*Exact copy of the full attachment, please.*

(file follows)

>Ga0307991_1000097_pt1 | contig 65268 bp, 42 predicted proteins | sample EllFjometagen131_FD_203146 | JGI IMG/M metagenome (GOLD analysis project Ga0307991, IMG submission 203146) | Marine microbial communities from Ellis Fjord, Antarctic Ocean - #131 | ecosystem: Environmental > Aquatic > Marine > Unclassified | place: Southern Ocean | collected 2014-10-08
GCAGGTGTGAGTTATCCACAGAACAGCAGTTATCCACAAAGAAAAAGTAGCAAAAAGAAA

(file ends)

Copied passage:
>Ga0307991_1000097_pt1 | contig 65268 bp, 42 predicted proteins | sample EllFjometagen131_FD_203146 | JGI IMG/M metagenome (GOLD analysis project Ga0307991, IMG submission 203146) | Marine microbial communities from Ellis Fjord, Antarctic Ocean - #131 | ecosystem: Environmental > Aquatic > Marine > Unclassified | place: Southern Ocean | collected 2014-10-08
GCAGGTGTGAGTTATCCACAGAACAGCAGTTATCCACAAAGAAAAAGTAGCAAAAAGAAA